Broilers slaughtered in the second half of 2011 are expected to decrease, offsetting higher average weights at slaughter.
In the first half of 2011, U.S. broiler meat production was 18.8 billion pounds, 4.8% higher than the same time in 2010, but this year-over-year growth in broiler meat production is expected to halt in the third-quarter due to an oversupply brought on by low demand.
According to the U.S. Department of Agriculture's latest report, third-quarter production estimated at 9.4 billion pounds, 1.3% lower than in third-quarter 2010. Lower production is expected to continue in the fourth quarter, with production in the second half of 2011 expected to total 18.6 billion pounds, a decrease of 2% from the same period in 2010.
Over the first half of 2011, the number of broilers slaughtered was 4.3 billion, an increase of 2% from 2010 numbers. The other factor in broiler meat production growth during the first half of 2011 has been higher average live weights at slaughter: during the first six months of 2011, the average live weight at slaughter was 5.79 pounds, up 2.4% from the first half of 2010. In the second half of 2011, the number of broilers slaughtered is expected to be down significantly, though average bird weights at slaughter are expected to remain well above 2010 numbers.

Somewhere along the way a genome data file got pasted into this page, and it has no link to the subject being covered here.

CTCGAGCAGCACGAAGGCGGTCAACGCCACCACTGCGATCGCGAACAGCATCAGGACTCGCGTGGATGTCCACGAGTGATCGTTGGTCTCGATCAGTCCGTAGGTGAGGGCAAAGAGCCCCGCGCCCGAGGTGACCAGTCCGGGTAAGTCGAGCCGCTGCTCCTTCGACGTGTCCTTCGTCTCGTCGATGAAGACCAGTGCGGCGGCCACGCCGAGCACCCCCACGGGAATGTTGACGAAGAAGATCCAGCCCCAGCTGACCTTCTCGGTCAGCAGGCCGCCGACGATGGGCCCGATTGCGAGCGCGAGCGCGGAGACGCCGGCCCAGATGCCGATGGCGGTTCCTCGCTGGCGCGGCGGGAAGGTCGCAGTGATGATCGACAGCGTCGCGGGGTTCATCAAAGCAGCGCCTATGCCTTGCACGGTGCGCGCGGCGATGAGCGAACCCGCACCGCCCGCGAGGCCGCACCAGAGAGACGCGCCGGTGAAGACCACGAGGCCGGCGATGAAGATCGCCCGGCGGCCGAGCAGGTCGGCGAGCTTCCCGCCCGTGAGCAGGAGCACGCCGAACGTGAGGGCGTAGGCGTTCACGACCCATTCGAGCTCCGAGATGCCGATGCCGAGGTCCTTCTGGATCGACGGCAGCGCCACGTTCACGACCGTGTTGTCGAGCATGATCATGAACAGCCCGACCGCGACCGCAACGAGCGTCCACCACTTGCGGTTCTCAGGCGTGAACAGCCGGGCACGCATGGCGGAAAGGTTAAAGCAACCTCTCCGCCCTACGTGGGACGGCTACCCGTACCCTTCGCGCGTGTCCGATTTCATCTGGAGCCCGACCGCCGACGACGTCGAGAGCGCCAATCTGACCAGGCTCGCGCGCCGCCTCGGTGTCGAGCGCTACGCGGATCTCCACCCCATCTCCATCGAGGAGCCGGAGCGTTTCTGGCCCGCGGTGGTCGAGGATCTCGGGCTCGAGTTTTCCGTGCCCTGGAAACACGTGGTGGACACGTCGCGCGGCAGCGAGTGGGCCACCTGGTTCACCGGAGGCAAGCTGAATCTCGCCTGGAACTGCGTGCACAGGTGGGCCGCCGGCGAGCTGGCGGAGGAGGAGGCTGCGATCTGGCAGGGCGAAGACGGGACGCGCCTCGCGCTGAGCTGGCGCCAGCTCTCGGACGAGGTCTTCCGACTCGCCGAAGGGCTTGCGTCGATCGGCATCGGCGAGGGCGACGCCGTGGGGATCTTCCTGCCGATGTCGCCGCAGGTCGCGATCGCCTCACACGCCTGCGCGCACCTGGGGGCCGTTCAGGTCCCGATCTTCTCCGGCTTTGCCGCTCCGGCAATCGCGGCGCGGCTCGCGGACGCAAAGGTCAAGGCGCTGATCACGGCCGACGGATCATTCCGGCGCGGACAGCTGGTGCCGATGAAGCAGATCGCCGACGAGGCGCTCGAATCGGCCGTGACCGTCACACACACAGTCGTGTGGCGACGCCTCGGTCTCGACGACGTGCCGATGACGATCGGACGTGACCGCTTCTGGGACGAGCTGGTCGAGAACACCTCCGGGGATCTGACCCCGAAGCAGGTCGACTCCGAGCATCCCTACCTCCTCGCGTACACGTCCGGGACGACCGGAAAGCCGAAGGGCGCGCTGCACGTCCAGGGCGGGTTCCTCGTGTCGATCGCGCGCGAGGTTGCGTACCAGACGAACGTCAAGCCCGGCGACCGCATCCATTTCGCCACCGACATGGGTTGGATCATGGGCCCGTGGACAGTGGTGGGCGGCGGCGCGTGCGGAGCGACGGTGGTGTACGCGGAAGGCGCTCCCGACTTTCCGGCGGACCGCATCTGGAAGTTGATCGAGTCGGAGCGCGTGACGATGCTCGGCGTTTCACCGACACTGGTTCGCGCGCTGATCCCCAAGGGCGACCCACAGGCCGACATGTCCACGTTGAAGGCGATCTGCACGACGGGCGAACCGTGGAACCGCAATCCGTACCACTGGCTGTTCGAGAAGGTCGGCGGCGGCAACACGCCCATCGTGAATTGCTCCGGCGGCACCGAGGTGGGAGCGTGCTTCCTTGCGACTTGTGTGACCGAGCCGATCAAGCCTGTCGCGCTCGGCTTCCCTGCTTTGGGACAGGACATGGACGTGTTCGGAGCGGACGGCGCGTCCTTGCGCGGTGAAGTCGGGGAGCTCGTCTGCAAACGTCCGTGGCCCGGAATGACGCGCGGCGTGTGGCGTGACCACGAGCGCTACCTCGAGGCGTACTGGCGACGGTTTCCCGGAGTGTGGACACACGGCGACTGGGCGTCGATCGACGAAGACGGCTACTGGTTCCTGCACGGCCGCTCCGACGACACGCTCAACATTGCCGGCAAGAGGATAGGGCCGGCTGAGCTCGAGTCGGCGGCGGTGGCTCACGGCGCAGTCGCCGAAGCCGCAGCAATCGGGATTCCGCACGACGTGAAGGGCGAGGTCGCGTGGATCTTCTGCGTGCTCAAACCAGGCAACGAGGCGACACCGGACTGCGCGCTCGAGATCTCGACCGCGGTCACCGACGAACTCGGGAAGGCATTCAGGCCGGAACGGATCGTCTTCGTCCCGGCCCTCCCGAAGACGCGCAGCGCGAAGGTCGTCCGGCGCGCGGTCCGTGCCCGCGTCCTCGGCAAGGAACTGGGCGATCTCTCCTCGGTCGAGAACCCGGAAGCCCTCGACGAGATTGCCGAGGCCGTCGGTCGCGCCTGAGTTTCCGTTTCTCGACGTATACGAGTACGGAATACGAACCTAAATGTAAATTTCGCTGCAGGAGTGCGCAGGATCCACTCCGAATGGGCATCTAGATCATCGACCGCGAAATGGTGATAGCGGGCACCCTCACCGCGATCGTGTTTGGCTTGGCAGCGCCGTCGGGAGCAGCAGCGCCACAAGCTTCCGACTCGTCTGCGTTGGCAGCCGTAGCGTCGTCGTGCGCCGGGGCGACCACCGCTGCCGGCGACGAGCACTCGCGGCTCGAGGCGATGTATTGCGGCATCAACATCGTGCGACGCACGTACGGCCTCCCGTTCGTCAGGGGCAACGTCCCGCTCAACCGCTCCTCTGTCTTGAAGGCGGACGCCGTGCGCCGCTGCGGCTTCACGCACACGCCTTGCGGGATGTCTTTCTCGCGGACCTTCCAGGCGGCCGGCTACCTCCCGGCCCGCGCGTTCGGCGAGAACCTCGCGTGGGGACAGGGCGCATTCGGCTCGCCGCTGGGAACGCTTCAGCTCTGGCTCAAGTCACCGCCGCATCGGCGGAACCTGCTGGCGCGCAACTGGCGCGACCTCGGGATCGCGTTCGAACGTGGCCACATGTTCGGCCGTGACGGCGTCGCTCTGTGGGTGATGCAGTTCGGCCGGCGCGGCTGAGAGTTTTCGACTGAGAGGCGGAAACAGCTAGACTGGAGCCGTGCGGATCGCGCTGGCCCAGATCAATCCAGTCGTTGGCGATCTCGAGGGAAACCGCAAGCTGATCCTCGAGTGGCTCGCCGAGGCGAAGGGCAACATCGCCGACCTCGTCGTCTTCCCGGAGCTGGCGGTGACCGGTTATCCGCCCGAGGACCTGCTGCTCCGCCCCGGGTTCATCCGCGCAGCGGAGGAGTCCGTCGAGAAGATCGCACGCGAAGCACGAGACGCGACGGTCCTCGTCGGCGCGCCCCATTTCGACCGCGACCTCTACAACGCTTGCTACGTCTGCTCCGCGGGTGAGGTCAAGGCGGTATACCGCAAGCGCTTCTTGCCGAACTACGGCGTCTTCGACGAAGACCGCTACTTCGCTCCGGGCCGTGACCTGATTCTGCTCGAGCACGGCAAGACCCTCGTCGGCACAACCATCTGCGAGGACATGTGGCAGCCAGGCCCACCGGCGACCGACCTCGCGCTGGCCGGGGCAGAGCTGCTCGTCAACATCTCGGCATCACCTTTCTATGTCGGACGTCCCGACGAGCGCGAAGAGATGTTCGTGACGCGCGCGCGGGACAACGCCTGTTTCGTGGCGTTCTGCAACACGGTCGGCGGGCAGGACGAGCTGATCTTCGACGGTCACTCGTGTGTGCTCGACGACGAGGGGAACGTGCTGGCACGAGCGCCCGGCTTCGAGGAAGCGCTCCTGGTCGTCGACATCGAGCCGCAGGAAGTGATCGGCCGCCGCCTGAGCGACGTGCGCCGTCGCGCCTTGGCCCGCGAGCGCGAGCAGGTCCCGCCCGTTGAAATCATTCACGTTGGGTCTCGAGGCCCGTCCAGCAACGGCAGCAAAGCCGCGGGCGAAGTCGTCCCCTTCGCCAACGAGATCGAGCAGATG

Strong increases in production and a weak domestic economy have led to an increase in broiler meat stocks. Cold storage holdings at the end of the second quarter totaled 710 million pounds, 12% higher than 2010. Breast meat in cold storage was estimated at 155 million pounds, 47% higher than 2010. Stock changes for leg meat products were mixed, with holdings of drumsticks and leg quarters up 39% and 14%. Partially offsetting these increases were declines in the cold storage holdings for legs, thighs, and thigh meat. The estimate for third-quarter ending stocks was raised to 685 million pounds and the estimate for fourth-quarter ending stocks was increased to 700 million pounds.
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